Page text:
From 1961 to 1971, 73 central splenorenal and 66 portacaval shunts were done for cirrhotic patients who had bled from esophageal varices. Comparative analysis revealed low (3% and 2%, respectively) operative mortality for elective operations, equal (93%) effectiveness in control of variceal bleeding, but substantial differences in the incidence of postshunt encephalopathy. For patients who had minimal hepatic dysfunction before operation, disabling disorders in mentation developed in 5% of patients who had splenorenal shunts, in contrast to 50% of patients who had portacaval shunts. Survival rates after the two shunts were nearly identical. Thus, the advantages of splenorenal shunts concern the quality of life but not the length of survival. These observations are considered in relation to available therapeutic alternatives.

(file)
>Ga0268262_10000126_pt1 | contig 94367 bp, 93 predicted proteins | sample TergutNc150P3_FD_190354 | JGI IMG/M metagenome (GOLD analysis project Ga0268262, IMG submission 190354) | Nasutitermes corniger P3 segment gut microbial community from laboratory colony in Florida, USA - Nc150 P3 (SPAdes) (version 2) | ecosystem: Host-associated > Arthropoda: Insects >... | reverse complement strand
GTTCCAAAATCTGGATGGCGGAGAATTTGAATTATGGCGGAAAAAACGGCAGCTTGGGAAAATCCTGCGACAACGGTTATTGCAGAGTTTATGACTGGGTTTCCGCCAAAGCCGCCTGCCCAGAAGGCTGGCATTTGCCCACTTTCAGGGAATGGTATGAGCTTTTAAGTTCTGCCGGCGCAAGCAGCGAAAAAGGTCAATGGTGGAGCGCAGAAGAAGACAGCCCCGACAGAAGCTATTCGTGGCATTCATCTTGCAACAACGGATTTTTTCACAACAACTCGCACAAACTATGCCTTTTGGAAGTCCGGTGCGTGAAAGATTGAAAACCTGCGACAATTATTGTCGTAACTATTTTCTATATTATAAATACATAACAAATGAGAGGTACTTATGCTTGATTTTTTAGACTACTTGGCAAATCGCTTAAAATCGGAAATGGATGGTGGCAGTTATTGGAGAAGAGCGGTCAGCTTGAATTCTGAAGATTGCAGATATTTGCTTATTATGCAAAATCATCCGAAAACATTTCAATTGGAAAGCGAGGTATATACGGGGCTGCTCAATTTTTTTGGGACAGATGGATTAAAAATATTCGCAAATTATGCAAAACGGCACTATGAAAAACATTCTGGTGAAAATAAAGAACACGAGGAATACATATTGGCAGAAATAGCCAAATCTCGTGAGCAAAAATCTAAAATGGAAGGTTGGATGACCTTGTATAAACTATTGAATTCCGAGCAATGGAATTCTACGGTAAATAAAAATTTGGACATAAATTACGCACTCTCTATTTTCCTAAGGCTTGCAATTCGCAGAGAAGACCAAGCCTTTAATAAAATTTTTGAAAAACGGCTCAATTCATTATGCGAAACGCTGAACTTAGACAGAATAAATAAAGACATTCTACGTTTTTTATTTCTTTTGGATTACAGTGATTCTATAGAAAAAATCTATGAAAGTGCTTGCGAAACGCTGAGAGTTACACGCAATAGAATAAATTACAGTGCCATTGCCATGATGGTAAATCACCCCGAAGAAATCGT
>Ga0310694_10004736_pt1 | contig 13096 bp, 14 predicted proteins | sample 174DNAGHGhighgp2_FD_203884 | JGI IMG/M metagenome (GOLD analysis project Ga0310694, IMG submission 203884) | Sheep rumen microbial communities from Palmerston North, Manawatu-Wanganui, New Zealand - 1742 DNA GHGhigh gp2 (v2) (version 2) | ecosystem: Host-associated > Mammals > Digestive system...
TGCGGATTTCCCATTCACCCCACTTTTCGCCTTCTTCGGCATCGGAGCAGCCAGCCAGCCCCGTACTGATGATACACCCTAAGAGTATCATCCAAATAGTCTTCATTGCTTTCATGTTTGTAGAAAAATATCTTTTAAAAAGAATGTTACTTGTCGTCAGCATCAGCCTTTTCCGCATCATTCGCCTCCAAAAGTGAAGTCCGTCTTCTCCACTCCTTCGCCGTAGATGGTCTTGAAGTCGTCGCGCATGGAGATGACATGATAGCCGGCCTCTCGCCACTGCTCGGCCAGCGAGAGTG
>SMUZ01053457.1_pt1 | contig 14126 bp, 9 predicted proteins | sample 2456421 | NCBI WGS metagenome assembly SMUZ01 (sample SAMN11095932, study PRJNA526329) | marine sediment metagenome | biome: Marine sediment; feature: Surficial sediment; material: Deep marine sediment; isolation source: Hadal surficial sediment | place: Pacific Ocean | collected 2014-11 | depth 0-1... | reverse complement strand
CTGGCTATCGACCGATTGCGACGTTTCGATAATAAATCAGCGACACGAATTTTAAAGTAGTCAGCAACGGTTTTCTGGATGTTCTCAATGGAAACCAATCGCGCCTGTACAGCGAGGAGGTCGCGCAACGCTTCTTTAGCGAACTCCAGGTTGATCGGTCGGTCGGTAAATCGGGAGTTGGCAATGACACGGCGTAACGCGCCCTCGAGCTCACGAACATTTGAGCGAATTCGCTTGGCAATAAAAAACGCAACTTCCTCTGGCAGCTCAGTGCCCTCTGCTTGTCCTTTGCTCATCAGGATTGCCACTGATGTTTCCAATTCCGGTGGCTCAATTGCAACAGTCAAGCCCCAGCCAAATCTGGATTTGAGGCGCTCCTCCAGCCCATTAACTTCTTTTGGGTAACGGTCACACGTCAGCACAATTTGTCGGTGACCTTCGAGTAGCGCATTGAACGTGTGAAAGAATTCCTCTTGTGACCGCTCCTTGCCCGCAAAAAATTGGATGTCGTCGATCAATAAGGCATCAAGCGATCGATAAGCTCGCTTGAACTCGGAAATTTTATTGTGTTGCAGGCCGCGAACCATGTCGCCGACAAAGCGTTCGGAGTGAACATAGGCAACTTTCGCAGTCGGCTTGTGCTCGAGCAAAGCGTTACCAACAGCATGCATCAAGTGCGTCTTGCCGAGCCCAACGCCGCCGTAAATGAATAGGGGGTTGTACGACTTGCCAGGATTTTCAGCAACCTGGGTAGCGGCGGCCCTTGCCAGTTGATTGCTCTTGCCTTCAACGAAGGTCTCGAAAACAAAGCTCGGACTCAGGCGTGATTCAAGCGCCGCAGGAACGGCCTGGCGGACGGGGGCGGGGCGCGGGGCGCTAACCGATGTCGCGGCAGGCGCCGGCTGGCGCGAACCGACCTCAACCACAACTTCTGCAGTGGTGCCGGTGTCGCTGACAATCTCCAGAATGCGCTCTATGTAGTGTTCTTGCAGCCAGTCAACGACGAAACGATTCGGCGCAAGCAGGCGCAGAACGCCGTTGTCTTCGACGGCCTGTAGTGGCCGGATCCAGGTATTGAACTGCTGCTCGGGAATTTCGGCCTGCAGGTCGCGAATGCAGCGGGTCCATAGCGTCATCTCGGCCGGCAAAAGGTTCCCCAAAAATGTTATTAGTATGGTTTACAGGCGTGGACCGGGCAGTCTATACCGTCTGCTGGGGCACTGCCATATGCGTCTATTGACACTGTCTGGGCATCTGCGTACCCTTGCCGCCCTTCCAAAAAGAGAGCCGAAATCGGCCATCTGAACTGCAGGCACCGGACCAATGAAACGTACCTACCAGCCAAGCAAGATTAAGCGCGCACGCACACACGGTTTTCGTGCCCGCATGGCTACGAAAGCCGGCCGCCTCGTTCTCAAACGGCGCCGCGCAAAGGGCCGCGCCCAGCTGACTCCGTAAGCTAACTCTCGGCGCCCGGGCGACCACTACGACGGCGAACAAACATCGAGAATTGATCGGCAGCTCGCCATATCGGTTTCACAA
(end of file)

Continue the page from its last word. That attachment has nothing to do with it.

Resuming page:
Pliam MB, Adson MA, Foulk WT. Conventional Splenorenal Shunts: A Reconsideration. Arch Surg. 1975;110(5):588–593. doi:10.1001/archsurg.1975.01360110134022
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